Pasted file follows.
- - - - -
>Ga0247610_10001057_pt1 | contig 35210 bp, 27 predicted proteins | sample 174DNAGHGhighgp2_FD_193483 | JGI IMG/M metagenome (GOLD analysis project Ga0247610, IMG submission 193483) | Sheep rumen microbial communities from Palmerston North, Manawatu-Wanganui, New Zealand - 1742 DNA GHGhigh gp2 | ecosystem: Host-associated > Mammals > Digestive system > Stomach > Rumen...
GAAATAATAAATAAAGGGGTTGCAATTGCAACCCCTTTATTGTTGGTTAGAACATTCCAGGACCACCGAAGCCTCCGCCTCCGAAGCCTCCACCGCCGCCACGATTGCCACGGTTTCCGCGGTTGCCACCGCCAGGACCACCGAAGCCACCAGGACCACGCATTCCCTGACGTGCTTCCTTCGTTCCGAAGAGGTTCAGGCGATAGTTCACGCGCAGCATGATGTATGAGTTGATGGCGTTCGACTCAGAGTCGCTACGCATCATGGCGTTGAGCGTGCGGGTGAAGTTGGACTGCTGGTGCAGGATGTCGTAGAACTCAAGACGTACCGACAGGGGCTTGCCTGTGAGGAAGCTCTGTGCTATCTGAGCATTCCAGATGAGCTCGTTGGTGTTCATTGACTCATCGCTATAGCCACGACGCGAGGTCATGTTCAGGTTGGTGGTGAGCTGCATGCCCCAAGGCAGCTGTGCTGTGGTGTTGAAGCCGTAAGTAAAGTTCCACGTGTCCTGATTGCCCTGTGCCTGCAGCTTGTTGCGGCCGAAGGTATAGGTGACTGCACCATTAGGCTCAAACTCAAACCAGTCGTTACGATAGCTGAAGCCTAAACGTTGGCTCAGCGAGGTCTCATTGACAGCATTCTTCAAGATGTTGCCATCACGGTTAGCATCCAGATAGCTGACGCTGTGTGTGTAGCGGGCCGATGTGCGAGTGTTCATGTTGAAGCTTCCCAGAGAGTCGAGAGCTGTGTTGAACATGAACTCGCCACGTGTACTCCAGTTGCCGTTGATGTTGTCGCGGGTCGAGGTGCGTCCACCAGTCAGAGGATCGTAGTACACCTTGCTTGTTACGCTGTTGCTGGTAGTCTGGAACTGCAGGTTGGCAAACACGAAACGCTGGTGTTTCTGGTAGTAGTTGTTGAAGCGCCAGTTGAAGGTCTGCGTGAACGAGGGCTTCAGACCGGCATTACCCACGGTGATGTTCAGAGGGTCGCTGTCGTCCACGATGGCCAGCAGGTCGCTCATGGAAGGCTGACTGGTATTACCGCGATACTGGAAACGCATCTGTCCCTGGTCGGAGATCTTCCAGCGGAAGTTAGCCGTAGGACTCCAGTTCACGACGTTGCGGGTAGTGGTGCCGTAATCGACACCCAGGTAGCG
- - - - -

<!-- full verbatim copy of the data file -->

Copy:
>Ga0247610_10001057_pt1 | contig 35210 bp, 27 predicted proteins | sample 174DNAGHGhighgp2_FD_193483 | JGI IMG/M metagenome (GOLD analysis project Ga0247610, IMG submission 193483) | Sheep rumen microbial communities from Palmerston North, Manawatu-Wanganui, New Zealand - 1742 DNA GHGhigh gp2 | ecosystem: Host-associated > Mammals > Digestive system > Stomach > Rumen...
GAAATAATAAATAAAGGGGTTGCAATTGCAACCCCTTTATTGTTGGTTAGAACATTCCAGGACCACCGAAGCCTCCGCCTCCGAAGCCTCCACCGCCGCCACGATTGCCACGGTTTCCGCGGTTGCCACCGCCAGGACCACCGAAGCCACCAGGACCACGCATTCCCTGACGTGCTTCCTTCGTTCCGAAGAGGTTCAGGCGATAGTTCACGCGCAGCATGATGTATGAGTTGATGGCGTTCGACTCAGAGTCGCTACGCATCATGGCGTTGAGCGTGCGGGTGAAGTTGGACTGCTGGTGCAGGATGTCGTAGAACTCAAGACGTACCGACAGGGGCTTGCCTGTGAGGAAGCTCTGTGCTATCTGAGCATTCCAGATGAGCTCGTTGGTGTTCATTGACTCATCGCTATAGCCACGACGCGAGGTCATGTTCAGGTTGGTGGTGAGCTGCATGCCCCAAGGCAGCTGTGCTGTGGTGTTGAAGCCGTAAGTAAAGTTCCACGTGTCCTGATTGCCCTGTGCCTGCAGCTTGTTGCGGCCGAAGGTATAGGTGACTGCACCATTAGGCTCAAACTCAAACCAGTCGTTACGATAGCTGAAGCCTAAACGTTGGCTCAGCGAGGTCTCATTGACAGCATTCTTCAAGATGTTGCCATCACGGTTAGCATCCAGATAGCTGACGCTGTGTGTGTAGCGGGCCGATGTGCGAGTGTTCATGTTGAAGCTTCCCAGAGAGTCGAGAGCTGTGTTGAACATGAACTCGCCACGTGTACTCCAGTTGCCGTTGATGTTGTCGCGGGTCGAGGTGCGTCCACCAGTCAGAGGATCGTAGTACACCTTGCTTGTTACGCTGTTGCTGGTAGTCTGGAACTGCAGGTTGGCAAACACGAAACGCTGGTGTTTCTGGTAGTAGTTGTTGAAGCGCCAGTTGAAGGTCTGCGTGAACGAGGGCTTCAGACCGGCATTACCCACGGTGATGTTCAGAGGGTCGCTGTCGTCCACGATGGCCAGCAGGTCGCTCATGGAAGGCTGACTGGTATTACCGCGATACTGGAAACGCATCTGTCCCTGGTCGGAGATCTTCCAGCGGAAGTTAGCCGTAGGACTCCAGTTCACGACGTTGCGGGTAGTGGTGCCGTAATCGACACCCAGGTAGCG